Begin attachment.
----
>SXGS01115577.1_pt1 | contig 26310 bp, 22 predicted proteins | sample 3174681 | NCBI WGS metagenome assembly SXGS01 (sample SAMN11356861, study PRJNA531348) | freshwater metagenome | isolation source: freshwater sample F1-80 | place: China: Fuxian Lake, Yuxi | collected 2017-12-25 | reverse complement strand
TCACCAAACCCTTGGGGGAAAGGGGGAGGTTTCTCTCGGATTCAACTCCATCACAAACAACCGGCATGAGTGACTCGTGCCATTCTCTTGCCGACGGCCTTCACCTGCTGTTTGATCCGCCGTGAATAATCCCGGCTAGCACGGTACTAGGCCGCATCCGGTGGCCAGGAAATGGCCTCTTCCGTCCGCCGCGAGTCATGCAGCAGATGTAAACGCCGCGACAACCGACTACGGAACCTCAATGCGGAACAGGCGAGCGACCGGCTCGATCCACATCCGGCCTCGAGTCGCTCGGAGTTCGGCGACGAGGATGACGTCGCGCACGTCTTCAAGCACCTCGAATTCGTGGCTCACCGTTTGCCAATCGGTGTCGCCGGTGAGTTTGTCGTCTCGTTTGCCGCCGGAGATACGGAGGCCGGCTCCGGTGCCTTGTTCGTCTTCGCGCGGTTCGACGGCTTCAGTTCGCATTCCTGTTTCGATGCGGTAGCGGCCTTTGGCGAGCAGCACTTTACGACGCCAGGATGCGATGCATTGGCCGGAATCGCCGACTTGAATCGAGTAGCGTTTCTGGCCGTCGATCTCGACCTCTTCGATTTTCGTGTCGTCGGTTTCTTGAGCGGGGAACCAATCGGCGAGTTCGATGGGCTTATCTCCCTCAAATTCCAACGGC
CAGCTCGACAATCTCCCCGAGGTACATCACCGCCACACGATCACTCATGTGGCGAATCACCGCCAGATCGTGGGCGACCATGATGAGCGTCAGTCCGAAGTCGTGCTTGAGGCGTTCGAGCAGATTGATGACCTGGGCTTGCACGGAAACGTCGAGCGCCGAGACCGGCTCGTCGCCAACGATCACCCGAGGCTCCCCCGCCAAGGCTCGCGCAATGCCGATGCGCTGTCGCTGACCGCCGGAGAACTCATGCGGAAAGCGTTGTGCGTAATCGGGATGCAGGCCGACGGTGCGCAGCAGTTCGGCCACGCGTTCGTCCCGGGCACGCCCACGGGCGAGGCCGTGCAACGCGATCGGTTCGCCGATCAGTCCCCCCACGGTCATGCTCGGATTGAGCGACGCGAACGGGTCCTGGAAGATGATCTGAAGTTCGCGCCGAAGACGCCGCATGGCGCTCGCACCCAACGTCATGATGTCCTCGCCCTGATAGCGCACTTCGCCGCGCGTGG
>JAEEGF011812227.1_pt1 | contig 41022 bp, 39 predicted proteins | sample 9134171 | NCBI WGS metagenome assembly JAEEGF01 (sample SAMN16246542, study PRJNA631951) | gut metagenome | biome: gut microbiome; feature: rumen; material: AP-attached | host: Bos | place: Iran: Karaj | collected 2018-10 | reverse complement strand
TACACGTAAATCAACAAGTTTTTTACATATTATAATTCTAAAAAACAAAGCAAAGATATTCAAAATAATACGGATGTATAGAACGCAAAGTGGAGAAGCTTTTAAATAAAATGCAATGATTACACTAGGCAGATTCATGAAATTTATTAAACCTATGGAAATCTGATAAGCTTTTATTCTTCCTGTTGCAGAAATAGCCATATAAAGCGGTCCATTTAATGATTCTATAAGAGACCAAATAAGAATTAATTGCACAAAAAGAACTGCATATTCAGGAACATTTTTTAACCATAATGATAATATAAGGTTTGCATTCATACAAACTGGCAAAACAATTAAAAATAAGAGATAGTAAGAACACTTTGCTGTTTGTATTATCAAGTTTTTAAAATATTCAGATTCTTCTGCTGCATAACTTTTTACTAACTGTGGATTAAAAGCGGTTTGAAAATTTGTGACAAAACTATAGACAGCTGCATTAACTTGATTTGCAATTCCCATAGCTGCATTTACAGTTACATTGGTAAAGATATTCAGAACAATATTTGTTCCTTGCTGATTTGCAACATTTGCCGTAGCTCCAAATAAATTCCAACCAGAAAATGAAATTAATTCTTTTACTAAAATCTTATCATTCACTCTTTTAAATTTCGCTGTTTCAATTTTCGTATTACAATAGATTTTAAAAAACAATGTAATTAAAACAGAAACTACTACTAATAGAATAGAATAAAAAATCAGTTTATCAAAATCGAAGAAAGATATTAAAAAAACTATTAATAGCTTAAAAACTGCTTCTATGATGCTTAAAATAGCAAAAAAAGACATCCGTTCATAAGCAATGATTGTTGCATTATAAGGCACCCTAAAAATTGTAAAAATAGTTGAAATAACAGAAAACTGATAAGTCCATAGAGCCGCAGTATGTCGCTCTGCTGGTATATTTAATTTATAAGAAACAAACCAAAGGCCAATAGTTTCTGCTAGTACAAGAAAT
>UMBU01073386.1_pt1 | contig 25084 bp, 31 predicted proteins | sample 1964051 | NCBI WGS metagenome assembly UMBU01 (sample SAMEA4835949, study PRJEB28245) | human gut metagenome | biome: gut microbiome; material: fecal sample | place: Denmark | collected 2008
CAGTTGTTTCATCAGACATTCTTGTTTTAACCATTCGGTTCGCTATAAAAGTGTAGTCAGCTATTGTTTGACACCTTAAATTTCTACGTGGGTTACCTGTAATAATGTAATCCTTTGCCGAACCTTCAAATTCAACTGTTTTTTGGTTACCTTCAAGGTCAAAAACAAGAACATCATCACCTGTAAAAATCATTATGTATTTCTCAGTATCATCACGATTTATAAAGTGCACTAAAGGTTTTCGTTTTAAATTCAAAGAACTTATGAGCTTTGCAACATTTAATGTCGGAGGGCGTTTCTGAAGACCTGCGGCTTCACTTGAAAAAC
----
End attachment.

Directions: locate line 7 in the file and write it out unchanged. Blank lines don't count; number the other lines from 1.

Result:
CAGTTGTTTCATCAGACATTCTTGTTTTAACCATTCGGTTCGCTATAAAAGTGTAGTCAGCTATTGTTTGACACCTTAAATTTCTACGTGGGTTACCTGTAATAATGTAATCCTTTGCCGAACCTTCAAATTCAACTGTTTTTTGGTTACCTTCAAGGTCAAAAACAAGAACATCATCACCTGTAAAAATCATTATGTATTTCTCAGTATCATCACGATTTATAAAGTGCACTAAAGGTTTTCGTTTTAAATTCAAAGAACTTATGAGCTTTGCAACATTTAATGTCGGAGGGCGTTTCTGAAGACCTGCGGCTTCACTTGAAAAAC